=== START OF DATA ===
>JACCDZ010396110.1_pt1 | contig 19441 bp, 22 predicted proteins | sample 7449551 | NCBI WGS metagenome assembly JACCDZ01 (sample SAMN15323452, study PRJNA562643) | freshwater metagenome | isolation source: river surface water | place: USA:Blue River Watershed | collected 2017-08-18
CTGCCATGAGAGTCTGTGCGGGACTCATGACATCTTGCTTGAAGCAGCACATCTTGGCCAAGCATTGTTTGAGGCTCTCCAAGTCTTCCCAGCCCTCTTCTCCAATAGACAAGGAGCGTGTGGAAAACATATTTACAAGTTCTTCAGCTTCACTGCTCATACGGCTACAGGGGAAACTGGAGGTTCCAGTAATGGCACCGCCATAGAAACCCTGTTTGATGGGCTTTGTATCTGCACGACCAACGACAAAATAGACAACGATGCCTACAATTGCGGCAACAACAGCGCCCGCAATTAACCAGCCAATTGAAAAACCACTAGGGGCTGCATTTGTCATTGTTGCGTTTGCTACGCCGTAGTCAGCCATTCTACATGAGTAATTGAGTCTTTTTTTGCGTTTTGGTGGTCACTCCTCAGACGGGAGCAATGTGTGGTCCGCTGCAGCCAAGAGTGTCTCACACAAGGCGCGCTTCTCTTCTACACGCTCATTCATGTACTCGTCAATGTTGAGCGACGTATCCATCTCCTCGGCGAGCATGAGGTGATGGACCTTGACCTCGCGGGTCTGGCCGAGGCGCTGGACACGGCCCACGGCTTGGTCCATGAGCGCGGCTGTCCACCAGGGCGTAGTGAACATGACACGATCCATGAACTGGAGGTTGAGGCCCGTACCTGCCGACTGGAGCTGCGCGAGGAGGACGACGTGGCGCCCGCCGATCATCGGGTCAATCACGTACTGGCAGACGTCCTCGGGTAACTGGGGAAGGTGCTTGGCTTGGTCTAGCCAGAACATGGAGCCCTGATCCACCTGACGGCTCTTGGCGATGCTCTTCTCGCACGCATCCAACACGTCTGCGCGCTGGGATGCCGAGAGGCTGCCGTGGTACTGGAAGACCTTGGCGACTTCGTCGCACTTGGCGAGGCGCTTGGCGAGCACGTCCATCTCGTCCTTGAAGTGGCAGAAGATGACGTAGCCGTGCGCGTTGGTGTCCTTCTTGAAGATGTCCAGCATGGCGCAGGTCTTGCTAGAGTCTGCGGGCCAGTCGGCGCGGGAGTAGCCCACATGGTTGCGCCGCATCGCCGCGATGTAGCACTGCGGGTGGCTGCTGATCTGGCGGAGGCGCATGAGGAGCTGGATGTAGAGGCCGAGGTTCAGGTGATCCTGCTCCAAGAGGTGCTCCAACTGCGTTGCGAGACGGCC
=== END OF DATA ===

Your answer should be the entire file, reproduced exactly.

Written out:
>JACCDZ010396110.1_pt1 | contig 19441 bp, 22 predicted proteins | sample 7449551 | NCBI WGS metagenome assembly JACCDZ01 (sample SAMN15323452, study PRJNA562643) | freshwater metagenome | isolation source: river surface water | place: USA:Blue River Watershed | collected 2017-08-18
CTGCCATGAGAGTCTGTGCGGGACTCATGACATCTTGCTTGAAGCAGCACATCTTGGCCAAGCATTGTTTGAGGCTCTCCAAGTCTTCCCAGCCCTCTTCTCCAATAGACAAGGAGCGTGTGGAAAACATATTTACAAGTTCTTCAGCTTCACTGCTCATACGGCTACAGGGGAAACTGGAGGTTCCAGTAATGGCACCGCCATAGAAACCCTGTTTGATGGGCTTTGTATCTGCACGACCAACGACAAAATAGACAACGATGCCTACAATTGCGGCAACAACAGCGCCCGCAATTAACCAGCCAATTGAAAAACCACTAGGGGCTGCATTTGTCATTGTTGCGTTTGCTACGCCGTAGTCAGCCATTCTACATGAGTAATTGAGTCTTTTTTTGCGTTTTGGTGGTCACTCCTCAGACGGGAGCAATGTGTGGTCCGCTGCAGCCAAGAGTGTCTCACACAAGGCGCGCTTCTCTTCTACACGCTCATTCATGTACTCGTCAATGTTGAGCGACGTATCCATCTCCTCGGCGAGCATGAGGTGATGGACCTTGACCTCGCGGGTCTGGCCGAGGCGCTGGACACGGCCCACGGCTTGGTCCATGAGCGCGGCTGTCCACCAGGGCGTAGTGAACATGACACGATCCATGAACTGGAGGTTGAGGCCCGTACCTGCCGACTGGAGCTGCGCGAGGAGGACGACGTGGCGCCCGCCGATCATCGGGTCAATCACGTACTGGCAGACGTCCTCGGGTAACTGGGGAAGGTGCTTGGCTTGGTCTAGCCAGAACATGGAGCCCTGATCCACCTGACGGCTCTTGGCGATGCTCTTCTCGCACGCATCCAACACGTCTGCGCGCTGGGATGCCGAGAGGCTGCCGTGGTACTGGAAGACCTTGGCGACTTCGTCGCACTTGGCGAGGCGCTTGGCGAGCACGTCCATCTCGTCCTTGAAGTGGCAGAAGATGACGTAGCCGTGCGCGTTGGTGTCCTTCTTGAAGATGTCCAGCATGGCGCAGGTCTTGCTAGAGTCTGCGGGCCAGTCGGCGCGGGAGTAGCCCACATGGTTGCGCCGCATCGCCGCGATGTAGCACTGCGGGTGGCTGCTGATCTGGCGGAGGCGCATGAGGAGCTGGATGTAGAGGCCGAGGTTCAGGTGATCCTGCTCCAAGAGGTGCTCCAACTGCGTTGCGAGACGGCC